How We Teach: Architecture Pedagogy Featured in Puerto Rico Symposium

Warke (left) and Wells during the symposium at the University of Puerto Rico. photo / provided

Warke (left) and Wells during the symposium at the University of Puerto Rico. photo / provided

November 1, 2013

In April, a cadre of current and former architecture faculty and alumni were the invited guests of the University of Puerto Rico’s (UPR) School of Architecture. The occasion was the second in UPR’s symposium series examining the teaching of architecture. “The Evolution of Pedagogy: Architecture at Cornell,” featured presentations and panel discussions with Professor Jerry Wells, associate professors Lily Chi, Andrea Simitch (B.Arch. ’79), and Val Warke (B.Arch. ’77), Visiting Associate Professor Jim Williamson, former associate professor Milton Curry (B.Arch. ’88), and alumnae Hansy Better (B.Arch. ’98) and Gae Buckley (B.Arch. ’79).

The symposium was hosted by Francisco Javier Rodríguez, dean of UPR’s architecture school, who has been conducting ongoing research on various forms of architectural teaching pedagogy and their histories. The event was organized by Rodriguez, Simitch, and Williamson.

The Cornell participants presented in pairs, with each tackling a time period or thread of design pedagogy evident in the school in the latter half of the 20th century and beyond. Simitch says that the structure meant that groups “gave a slice of the story that then came together to give the full picture of the past 50 years.”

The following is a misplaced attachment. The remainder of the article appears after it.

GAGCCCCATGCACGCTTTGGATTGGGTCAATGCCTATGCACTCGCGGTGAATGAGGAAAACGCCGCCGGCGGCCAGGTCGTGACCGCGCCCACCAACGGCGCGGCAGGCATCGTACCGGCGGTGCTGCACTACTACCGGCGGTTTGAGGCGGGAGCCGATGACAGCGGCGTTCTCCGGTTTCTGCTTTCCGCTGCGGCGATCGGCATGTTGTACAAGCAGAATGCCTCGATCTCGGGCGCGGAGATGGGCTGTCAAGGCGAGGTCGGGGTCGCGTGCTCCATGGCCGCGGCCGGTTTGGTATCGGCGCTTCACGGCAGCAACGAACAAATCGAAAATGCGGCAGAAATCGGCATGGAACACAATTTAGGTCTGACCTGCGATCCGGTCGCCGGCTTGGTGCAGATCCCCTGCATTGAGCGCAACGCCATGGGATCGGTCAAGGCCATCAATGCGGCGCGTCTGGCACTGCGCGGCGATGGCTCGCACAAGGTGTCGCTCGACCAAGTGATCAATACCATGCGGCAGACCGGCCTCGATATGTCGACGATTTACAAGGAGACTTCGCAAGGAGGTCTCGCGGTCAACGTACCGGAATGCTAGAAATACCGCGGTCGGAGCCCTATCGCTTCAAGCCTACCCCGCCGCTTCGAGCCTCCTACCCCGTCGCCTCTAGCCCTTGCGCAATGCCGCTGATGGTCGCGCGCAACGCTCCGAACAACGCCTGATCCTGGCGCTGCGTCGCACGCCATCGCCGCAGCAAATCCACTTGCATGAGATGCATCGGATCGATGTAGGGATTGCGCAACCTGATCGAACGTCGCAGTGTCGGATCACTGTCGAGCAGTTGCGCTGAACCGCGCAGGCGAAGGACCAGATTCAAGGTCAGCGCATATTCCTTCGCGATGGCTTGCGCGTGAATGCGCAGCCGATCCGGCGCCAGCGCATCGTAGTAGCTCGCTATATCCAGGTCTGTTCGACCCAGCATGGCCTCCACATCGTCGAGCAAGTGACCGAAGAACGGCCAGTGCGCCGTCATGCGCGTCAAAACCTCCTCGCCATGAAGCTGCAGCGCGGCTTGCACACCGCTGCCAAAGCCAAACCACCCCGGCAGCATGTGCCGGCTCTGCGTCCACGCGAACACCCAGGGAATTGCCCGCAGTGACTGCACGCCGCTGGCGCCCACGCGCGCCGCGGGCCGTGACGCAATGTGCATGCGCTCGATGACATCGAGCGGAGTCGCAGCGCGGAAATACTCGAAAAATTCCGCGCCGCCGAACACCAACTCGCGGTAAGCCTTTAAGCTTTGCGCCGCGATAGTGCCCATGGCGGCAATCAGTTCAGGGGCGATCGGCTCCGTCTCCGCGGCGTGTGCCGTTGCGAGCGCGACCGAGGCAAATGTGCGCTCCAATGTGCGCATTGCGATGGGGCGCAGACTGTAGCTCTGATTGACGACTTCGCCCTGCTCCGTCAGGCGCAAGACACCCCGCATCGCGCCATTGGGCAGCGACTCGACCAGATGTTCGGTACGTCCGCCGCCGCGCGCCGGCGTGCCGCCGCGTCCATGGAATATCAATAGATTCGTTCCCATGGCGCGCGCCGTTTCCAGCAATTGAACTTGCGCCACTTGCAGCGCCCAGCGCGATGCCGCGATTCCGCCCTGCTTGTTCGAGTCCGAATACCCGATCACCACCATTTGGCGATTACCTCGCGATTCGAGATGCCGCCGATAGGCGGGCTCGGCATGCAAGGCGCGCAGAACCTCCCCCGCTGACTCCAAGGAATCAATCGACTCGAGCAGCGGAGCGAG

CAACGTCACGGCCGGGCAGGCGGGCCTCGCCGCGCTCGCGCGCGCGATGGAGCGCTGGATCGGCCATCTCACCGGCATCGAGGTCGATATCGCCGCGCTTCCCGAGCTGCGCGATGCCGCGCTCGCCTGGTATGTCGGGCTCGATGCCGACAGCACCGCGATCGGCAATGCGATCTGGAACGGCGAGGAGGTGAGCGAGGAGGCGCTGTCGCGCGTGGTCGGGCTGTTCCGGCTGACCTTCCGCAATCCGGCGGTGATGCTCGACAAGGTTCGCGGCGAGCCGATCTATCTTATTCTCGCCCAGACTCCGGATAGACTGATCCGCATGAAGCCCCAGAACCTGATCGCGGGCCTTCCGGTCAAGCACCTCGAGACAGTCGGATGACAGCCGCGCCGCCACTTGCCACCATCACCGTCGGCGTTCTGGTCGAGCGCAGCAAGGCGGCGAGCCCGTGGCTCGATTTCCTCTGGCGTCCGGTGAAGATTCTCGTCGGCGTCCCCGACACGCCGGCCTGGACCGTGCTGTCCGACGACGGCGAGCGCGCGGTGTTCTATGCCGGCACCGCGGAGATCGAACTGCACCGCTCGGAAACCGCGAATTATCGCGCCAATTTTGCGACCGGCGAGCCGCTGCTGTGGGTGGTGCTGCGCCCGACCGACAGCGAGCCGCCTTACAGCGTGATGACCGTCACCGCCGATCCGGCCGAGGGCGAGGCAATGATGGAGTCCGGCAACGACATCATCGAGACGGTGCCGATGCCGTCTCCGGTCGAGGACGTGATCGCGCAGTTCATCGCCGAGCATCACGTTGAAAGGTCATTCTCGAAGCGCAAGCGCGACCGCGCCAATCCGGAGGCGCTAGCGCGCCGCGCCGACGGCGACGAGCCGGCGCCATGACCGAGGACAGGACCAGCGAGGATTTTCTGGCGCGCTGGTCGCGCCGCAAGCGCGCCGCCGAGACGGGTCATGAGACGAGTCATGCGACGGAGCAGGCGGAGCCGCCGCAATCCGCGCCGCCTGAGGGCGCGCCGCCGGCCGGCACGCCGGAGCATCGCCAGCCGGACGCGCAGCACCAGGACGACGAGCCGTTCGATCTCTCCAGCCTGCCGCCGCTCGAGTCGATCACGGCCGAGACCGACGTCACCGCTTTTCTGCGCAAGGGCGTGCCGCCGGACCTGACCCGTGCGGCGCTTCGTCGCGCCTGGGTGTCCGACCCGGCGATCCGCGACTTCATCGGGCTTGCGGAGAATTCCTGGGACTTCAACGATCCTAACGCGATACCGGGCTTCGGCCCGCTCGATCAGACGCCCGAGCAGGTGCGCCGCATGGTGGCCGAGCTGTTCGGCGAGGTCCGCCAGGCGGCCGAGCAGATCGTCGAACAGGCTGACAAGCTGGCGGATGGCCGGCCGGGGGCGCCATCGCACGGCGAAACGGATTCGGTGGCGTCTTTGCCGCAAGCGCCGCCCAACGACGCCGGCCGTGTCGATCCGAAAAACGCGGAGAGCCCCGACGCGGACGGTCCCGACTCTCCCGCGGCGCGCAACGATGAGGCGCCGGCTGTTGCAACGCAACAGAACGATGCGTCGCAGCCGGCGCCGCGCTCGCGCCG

Wells and Warke led the first session, with Wells focusing on the roots of the legendary Texas Rangers, of which he and Colin Rowe were a part. Warke discussed the arrival of O. M. Ungers on campus in the 1970s, and the effects the binary Urban Design and Architectural Design graduate programs had on undergraduate education.

For their pairing, Simitch and Williamson presented case studies of recent undergraduate and graduate work in the context of shifting and expanding representational tactics.

Alumnae and practitioners Better and Buckley showed the outbound influence that architectural pedagogy can have in other realms of design — including film production design and social practice.

The use of expanded practices, informality, and urban design were the subjects of Chi’s and Curry’s lectures, as they explored the role of design in the context of environments not driven by — or subject to — planning.

Sessions were moderated by Cornell alumni Maria Rossí (B.Arch. ’98), Jorge Rigau (B.Arch. ’75), Victor Níeto (B.Arch. ’06), Javier Isado (B.Arch. ’95), and Esteban Sennyey (M.Arch. ’82) — all currently practicing or teaching in Puerto Rico. A large number of Cornell architecture’s alumni were also in attendance.

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